Wednesday, 28 July 2010

I'm Afraid For You.

I’ve written previously about the device I use which shows the keywords used to find this blog. Apart from the usual queries involving rubber gloves (still strikingly popular) recently, I’ve noticed a disturbing development.

There’s been a notably increased amount of phrases such as: “I’m afraid of my landlord.” Or “…my landlord comes round unannounced.” Worst of all was “My landlord threatens me.” Along with “Is my landlord entitled to go through my underwear drawer.”

He isn’t.

This might sound crassly obvious – but it’s horrible to live in fear. For most tenants, the next few years will be lived under a palpable sense of nervousness, as we ponder the perennial question: whatever will become of us? With increasing reliance on private rented housing, the regulation of agents and landlords has been ruled out, and – judging from some of the comments/keywords/comments I’ve seen, the other measures supposed to protect us simply do not work.

People are scared. Large scale private investors are looking to do what those individual buy-to-let investors did: build loads of news homes, and then decide who lives in them. Occupants (i.e. tenants) are not now, and never will be consulted about their needs, or even what they’d like from a home. And landlords…ah landlords…

They argue on a loop claiming to endure restrictions so tight they can barely breathe, let alone their sacred right to evict renters randomly at will and throw their belongings out on the street…(Oh, I’m being bad I know, but it’s a right they cling to.)

It is a paradox – most tenants like the freedom of renting a house: not feeling so tied down, living a life of short term contracts matched by short term living arrangements. But the downside is a life of insecurity: wilfully encouraged by landlords and letting agents, who delight in undermining any hard-won semblance of security.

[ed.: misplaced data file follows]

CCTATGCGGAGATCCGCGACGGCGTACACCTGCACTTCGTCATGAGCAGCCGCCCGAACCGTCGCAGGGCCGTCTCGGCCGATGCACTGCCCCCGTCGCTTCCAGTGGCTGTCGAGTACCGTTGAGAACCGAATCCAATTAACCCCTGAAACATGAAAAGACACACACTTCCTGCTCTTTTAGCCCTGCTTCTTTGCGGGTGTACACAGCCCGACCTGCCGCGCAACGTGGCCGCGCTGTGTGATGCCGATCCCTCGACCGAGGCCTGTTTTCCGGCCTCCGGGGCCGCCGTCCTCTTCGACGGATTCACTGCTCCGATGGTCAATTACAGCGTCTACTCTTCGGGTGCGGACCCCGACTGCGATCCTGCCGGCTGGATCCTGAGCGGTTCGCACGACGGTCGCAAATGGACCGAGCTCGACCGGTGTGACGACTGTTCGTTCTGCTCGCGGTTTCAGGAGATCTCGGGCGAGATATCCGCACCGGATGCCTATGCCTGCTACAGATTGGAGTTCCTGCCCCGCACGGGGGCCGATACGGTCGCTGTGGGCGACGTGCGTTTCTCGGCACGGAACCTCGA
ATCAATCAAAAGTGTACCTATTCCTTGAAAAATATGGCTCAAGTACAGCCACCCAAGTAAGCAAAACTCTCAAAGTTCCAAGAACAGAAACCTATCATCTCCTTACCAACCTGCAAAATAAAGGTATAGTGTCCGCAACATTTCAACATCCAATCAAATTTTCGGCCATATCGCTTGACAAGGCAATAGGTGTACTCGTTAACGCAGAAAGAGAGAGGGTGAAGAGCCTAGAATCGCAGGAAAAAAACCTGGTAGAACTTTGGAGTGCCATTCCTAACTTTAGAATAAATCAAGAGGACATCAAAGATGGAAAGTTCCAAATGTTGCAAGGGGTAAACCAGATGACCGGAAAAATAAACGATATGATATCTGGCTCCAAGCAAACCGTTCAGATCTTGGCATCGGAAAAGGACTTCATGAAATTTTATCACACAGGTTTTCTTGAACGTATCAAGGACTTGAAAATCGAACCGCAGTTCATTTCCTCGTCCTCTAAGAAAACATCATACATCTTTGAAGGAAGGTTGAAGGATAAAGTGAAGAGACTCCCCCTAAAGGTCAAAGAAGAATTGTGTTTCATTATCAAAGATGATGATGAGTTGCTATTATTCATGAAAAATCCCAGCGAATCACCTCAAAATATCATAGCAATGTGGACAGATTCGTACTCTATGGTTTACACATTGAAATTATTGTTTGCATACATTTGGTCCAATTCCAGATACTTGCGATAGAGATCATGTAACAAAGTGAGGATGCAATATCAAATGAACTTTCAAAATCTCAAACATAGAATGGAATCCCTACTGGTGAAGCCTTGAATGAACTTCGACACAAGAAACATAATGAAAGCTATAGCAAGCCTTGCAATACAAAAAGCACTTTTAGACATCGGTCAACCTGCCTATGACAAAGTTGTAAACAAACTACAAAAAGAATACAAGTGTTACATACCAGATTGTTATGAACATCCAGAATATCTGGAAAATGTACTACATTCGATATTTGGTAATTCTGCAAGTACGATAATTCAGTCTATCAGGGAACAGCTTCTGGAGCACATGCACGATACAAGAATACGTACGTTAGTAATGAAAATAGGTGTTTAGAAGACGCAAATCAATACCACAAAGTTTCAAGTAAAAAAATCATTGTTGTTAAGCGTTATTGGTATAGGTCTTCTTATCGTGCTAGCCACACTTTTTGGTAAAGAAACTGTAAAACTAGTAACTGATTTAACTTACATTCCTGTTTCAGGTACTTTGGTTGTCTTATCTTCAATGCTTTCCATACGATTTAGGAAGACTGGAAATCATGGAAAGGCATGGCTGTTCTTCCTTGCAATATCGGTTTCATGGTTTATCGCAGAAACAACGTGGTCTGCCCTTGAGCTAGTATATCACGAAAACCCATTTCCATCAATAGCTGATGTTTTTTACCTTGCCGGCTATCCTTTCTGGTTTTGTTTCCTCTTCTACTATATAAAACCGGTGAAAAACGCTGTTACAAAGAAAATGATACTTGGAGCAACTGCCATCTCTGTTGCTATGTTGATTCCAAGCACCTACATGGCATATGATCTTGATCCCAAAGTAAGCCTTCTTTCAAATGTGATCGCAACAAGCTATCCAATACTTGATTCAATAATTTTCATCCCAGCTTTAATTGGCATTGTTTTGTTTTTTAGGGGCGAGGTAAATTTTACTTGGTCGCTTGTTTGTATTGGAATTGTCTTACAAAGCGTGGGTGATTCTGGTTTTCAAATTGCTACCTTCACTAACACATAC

But this philosophy is pernicious. It seeps and infects your life: tenants never know when they will have to move and are treated like mould in the bathroom – tolerated briefly and then eradicated.

And now we are scared. Some of us are terrified. Landlords are flexing their muscles, and in certain distressing cases - are behaving badly. Judging by the recent onslaught of questions about personal safety reaching me, it’s only a matter of time before something really bad happens.

So please: if you land here because you are being threatened and/or intimidated – please use more the helpful sites on the blogroll to the right of the page, especially the wonderful Shelter.

And remember this: you have rights. You are not vermin. You are a human being, paying rent to live in a building which is a home (not the physical embodiment of another person’s luxurious retirement bungalow dream) and you should not live in fear. Remember this when you are being terrorised: slipping away and not making a fuss is tempting, but if we don’t fight back, it’s going to get worse, and worse.


dansette said...

You say tenants treated like mould in the bathroom – tolerated briefly and then eradicated. That might be the case if it doesn't need a landlord to deal wtih it but if it does you'll never see the end of that mould!